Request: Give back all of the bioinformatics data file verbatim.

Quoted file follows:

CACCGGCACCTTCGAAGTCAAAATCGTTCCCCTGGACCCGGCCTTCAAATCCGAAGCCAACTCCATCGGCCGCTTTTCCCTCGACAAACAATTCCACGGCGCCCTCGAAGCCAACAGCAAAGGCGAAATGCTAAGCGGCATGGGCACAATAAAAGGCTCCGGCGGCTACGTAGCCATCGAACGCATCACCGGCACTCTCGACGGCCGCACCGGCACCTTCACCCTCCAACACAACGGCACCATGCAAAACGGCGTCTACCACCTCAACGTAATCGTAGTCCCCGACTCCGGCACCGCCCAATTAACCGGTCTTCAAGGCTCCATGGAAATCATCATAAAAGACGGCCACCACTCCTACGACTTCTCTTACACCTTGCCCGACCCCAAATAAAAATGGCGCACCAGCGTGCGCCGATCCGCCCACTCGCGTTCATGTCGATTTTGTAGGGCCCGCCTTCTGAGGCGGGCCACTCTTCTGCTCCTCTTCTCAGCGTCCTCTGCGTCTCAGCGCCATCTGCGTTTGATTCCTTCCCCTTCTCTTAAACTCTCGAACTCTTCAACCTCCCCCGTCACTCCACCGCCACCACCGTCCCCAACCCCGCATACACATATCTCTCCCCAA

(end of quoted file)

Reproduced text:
CACCGGCACCTTCGAAGTCAAAATCGTTCCCCTGGACCCGGCCTTCAAATCCGAAGCCAACTCCATCGGCCGCTTTTCCCTCGACAAACAATTCCACGGCGCCCTCGAAGCCAACAGCAAAGGCGAAATGCTAAGCGGCATGGGCACAATAAAAGGCTCCGGCGGCTACGTAGCCATCGAACGCATCACCGGCACTCTCGACGGCCGCACCGGCACCTTCACCCTCCAACACAACGGCACCATGCAAAACGGCGTCTACCACCTCAACGTAATCGTAGTCCCCGACTCCGGCACCGCCCAATTAACCGGTCTTCAAGGCTCCATGGAAATCATCATAAAAGACGGCCACCACTCCTACGACTTCTCTTACACCTTGCCCGACCCCAAATAAAAATGGCGCACCAGCGTGCGCCGATCCGCCCACTCGCGTTCATGTCGATTTTGTAGGGCCCGCCTTCTGAGGCGGGCCACTCTTCTGCTCCTCTTCTCAGCGTCCTCTGCGTCTCAGCGCCATCTGCGTTTGATTCCTTCCCCTTCTCTTAAACTCTCGAACTCTTCAACCTCCCCCGTCACTCCACCGCCACCACCGTCCCCAACCCCGCATACACATATCTCTCCCCAA